[27] John Cayley has written eloquently concerning how the "literal" was "always already" the digital in the sense that language is constructed through discrete units that can also be manipulated. He attributes the contemporary waning of literal manipulation and the waxing of manipulations concerned with image and sound to the ideological import of the "digital" that effaces the fundamental discreteness of language with a new discourse of digital discreteness (pixels, binary representations, etc.). Moreover, Cayley points out that the generation of language based on non-conventional grammatical forms, or forms that play with or displace conventional grammar "immediately evoke notions of legibility, error, and appropriateness; and any aesthetic effects of this literal programming may be stunned by these considerations." The ideological force of "appropriateness" and "error" that tends to oppose artworks that dismantle conventional grammatical form is indeed one reason why we are seeing less generation of text. John Cayley, "Literal Art," Electronic Book Review (November 2004). «http://www.electronicbookreview.com/thread/firstperson/programmatology»

[28] Such use could be in the form of word processing applications and their default-enabled warnings about spelling and grammar "errors," or through more sophisticated plot-generating programs, or the use of the Internet for various research purposes, dictionaries, thesauruses, etc..

[29] Katherine Hayles, Writing Machines (Cambridge, MA: MIT Press, 2002) p. 29.

[30] A RiTa "grammar file" is an external plain-text file that specifies the production rules and lexical entries for text generation via a (probabilistic context-free) grammar.

[31] Marius Watz [10]

[32] Charles Hartman, Virtual Muse: Experiments in Computer Poetry (Hanover, NH: Wesleyan University Press, 1996) p. 35.

[33] There is nothing entirely new here, especially for those familiar with the traditions of surrealist writing practices, the cut-up techniques of Brion Gysin and William Burroughs, or the procedural methods of Jackson Mac Low, Emmett Williams, Charles Hartman and others. Of course many of these "roughed-up texts" were often revised in order to polish a finished text. In the genre of codework however — as practiced by MEZ, Talan Memmott, Alan Sondheim and others — it is the structures and syntax of programming languages that rise from the occluded depths to "rough-up" traditional, communicative language, but here as well the final work is generally a static product.

[34] Peter Lunenfeld, The Digital Dialectic: New Essays on New Media (Cambridge, MA: MIT Press, 1999) p. 8.

[35] As tools like RiTa can also be used to dynamically generate grammars (as several students in the course attempted) and program code itself (even self-modifying program code), we should note that techniques such as these could serve to "un-finish" the encoded text as well.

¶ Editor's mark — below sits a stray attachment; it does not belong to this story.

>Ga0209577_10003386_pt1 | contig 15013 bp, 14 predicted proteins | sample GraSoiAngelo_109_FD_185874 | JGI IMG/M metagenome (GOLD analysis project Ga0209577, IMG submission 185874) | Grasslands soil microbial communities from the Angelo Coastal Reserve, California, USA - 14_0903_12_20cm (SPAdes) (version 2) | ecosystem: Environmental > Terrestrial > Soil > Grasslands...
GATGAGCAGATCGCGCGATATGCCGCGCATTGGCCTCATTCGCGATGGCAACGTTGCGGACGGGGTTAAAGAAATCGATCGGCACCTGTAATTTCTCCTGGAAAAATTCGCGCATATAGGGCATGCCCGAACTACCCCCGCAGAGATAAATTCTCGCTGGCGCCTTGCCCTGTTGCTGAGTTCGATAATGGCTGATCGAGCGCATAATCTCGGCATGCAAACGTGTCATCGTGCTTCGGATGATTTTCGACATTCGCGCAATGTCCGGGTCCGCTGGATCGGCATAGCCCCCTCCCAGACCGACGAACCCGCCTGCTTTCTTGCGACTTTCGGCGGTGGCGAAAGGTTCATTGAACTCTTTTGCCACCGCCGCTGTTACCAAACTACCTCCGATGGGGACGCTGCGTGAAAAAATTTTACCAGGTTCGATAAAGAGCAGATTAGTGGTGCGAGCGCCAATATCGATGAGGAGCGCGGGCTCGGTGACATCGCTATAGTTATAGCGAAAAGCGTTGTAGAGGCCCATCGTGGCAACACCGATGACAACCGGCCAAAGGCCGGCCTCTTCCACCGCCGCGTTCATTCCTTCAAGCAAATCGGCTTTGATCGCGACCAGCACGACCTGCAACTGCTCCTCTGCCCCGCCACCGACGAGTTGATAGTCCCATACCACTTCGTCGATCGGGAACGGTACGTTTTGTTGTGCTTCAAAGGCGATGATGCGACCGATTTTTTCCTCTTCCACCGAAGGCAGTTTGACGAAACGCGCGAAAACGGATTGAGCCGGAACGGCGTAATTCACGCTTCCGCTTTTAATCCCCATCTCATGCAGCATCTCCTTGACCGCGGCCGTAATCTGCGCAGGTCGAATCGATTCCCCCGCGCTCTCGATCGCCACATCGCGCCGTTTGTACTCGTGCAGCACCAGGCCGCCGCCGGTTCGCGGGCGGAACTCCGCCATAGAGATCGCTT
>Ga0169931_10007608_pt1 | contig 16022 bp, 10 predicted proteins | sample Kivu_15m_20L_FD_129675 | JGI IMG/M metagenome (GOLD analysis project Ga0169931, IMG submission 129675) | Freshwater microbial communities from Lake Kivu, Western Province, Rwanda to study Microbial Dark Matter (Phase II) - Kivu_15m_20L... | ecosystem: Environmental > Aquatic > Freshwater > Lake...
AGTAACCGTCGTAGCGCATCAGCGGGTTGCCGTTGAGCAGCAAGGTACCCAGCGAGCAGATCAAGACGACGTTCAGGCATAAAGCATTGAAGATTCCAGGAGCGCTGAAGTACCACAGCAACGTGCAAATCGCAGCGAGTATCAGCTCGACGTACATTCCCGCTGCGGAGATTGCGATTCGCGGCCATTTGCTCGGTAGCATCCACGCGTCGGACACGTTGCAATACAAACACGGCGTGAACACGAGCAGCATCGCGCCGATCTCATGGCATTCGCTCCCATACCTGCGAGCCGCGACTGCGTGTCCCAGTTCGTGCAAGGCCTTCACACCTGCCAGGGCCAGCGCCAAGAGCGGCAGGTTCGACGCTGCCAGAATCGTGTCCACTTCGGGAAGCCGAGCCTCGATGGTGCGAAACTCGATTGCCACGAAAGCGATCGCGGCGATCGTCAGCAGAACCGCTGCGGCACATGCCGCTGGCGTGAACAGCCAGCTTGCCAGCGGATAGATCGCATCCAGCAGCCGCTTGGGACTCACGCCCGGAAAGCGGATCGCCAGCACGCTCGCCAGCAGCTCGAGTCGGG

[36] For the difference between the post-structuralist concepts of 'work' and 'text' see Roland Barthes, "From Text to Work," Textual Strategies: Perspectives in Post-Structuralist Criticism, ed. Josue V. Harari. (Ithaca, NY: Cornell University Press, 1979) p. 73-81. The "death of the author" thesis can also be traced back to the influential concept of the "intentional fallacy," championed by the literary school of New Criticism , in which the text (minus authorial intent) becomes a unified field for interpretation of over-determined meanings. Yet, such theories still privileged the autonomous, bounded work over notions of a text as a networked and historically contextualized entity.

[37] See Cristobal Mendoza's Every Word I Saved (2006) at «http://www.matadata.com/projects.php?id=1»

[38] See Roland Barthes, "The Death of the Author" (1977) «http://social.chass.ncsu.edu/wyrick/debclass/whatis.htm»

[39] See Noah Wardrip-Fruin's Disseration entitled Expressive Processing at «http://www.noahwf.com/dissertation/». For an introduction to Critical Code Studies see Mark Marino, "Critical Code Studies" Electronic Book Review (December 2006), «http://www.electronicbookreview.com/thread/electropoetics/codology»


Related URLs

Daniel C. Howe: «http://mrl.nyu.edu/~dhowe/»
A. Braxton Soderman: «http://thefollowingphrases.com/»

RiTa Project Home: «http://www.rednoise.org/rita/»
RiTa project Gallery: «http://www.rednoise.org/rita/rita_gallery.htm»

CSCI1950 Course Home: «http://www.rednoise.org/pdal/»
LR00021 Course Home: «http://www.rednoise.org/e-writing»


Daniel C. Howe is a digital artist and researcher at NYU's Media Research Lab where he focuses on the design, implementation and analysis of generative literary systems. In addition to a background in sound and visual arts, Daniel has master's degrees in Literary Art (from Brown) and Computer Science (from U. Washington). He is currently a Visiting Professor in the Computer Science Department at Brown University. His work can be found at http://mrl.nyu.edu/~dhowe/.

A. Braxton Soderman is a doctoral Candidate in the Modern Culture and Media Department at Brown University. Before coming to Brown he completed a MFA in Writing at the California Institute of the Arts where he participated in the Integrated Media Program. He is currently studying digital aesthetics, electronic writing practices, and videogames. His dissertation, in progress, links videogames to larger historical and cultural forces operating within modernity. His work can be found at http://thefollowingphrases.com/.